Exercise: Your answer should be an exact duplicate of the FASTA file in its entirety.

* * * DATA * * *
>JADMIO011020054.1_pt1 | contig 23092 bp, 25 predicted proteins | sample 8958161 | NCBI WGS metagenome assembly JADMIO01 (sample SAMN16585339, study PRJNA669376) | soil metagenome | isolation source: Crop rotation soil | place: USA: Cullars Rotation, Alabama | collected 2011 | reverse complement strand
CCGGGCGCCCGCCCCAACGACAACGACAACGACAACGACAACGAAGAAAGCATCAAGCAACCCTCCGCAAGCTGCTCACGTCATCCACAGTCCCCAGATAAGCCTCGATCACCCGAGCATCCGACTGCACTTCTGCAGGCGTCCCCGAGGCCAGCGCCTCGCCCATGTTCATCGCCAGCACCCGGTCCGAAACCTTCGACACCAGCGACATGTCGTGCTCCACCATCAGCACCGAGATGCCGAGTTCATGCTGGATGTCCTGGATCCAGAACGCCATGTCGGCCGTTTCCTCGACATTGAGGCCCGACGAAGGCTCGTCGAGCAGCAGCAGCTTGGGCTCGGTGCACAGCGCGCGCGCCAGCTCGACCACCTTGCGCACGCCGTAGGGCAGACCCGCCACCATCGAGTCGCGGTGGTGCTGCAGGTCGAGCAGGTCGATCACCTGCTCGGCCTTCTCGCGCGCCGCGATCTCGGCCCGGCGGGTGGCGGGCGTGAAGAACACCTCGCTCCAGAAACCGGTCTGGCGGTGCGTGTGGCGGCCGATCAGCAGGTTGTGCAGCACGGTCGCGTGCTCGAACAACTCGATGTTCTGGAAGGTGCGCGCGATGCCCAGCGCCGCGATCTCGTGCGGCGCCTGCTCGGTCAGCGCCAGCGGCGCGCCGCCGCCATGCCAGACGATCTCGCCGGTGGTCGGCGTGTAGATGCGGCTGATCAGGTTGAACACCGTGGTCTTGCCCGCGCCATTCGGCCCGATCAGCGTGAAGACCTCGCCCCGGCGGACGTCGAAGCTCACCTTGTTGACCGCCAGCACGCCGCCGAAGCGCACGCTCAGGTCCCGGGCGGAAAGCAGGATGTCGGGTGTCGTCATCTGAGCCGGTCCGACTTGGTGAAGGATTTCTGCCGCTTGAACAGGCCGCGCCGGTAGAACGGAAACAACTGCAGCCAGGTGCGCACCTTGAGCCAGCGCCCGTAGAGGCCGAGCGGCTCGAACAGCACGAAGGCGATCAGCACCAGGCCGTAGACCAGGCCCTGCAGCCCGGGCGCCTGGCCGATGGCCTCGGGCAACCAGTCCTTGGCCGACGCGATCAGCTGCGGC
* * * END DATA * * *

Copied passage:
>JADMIO011020054.1_pt1 | contig 23092 bp, 25 predicted proteins | sample 8958161 | NCBI WGS metagenome assembly JADMIO01 (sample SAMN16585339, study PRJNA669376) | soil metagenome | isolation source: Crop rotation soil | place: USA: Cullars Rotation, Alabama | collected 2011 | reverse complement strand
CCGGGCGCCCGCCCCAACGACAACGACAACGACAACGACAACGAAGAAAGCATCAAGCAACCCTCCGCAAGCTGCTCACGTCATCCACAGTCCCCAGATAAGCCTCGATCACCCGAGCATCCGACTGCACTTCTGCAGGCGTCCCCGAGGCCAGCGCCTCGCCCATGTTCATCGCCAGCACCCGGTCCGAAACCTTCGACACCAGCGACATGTCGTGCTCCACCATCAGCACCGAGATGCCGAGTTCATGCTGGATGTCCTGGATCCAGAACGCCATGTCGGCCGTTTCCTCGACATTGAGGCCCGACGAAGGCTCGTCGAGCAGCAGCAGCTTGGGCTCGGTGCACAGCGCGCGCGCCAGCTCGACCACCTTGCGCACGCCGTAGGGCAGACCCGCCACCATCGAGTCGCGGTGGTGCTGCAGGTCGAGCAGGTCGATCACCTGCTCGGCCTTCTCGCGCGCCGCGATCTCGGCCCGGCGGGTGGCGGGCGTGAAGAACACCTCGCTCCAGAAACCGGTCTGGCGGTGCGTGTGGCGGCCGATCAGCAGGTTGTGCAGCACGGTCGCGTGCTCGAACAACTCGATGTTCTGGAAGGTGCGCGCGATGCCCAGCGCCGCGATCTCGTGCGGCGCCTGCTCGGTCAGCGCCAGCGGCGCGCCGCCGCCATGCCAGACGATCTCGCCGGTGGTCGGCGTGTAGATGCGGCTGATCAGGTTGAACACCGTGGTCTTGCCCGCGCCATTCGGCCCGATCAGCGTGAAGACCTCGCCCCGGCGGACGTCGAAGCTCACCTTGTTGACCGCCAGCACGCCGCCGAAGCGCACGCTCAGGTCCCGGGCGGAAAGCAGGATGTCGGGTGTCGTCATCTGAGCCGGTCCGACTTGGTGAAGGATTTCTGCCGCTTGAACAGGCCGCGCCGGTAGAACGGAAACAACTGCAGCCAGGTGCGCACCTTGAGCCAGCGCCCGTAGAGGCCGAGCGGCTCGAACAGCACGAAGGCGATCAGCACCAGGCCGTAGACCAGGCCCTGCAGCCCGGGCGCCTGGCCGATGGCCTCGGGCAACCAGTCCTTGGCCGACGCGATCAGCTGCGGC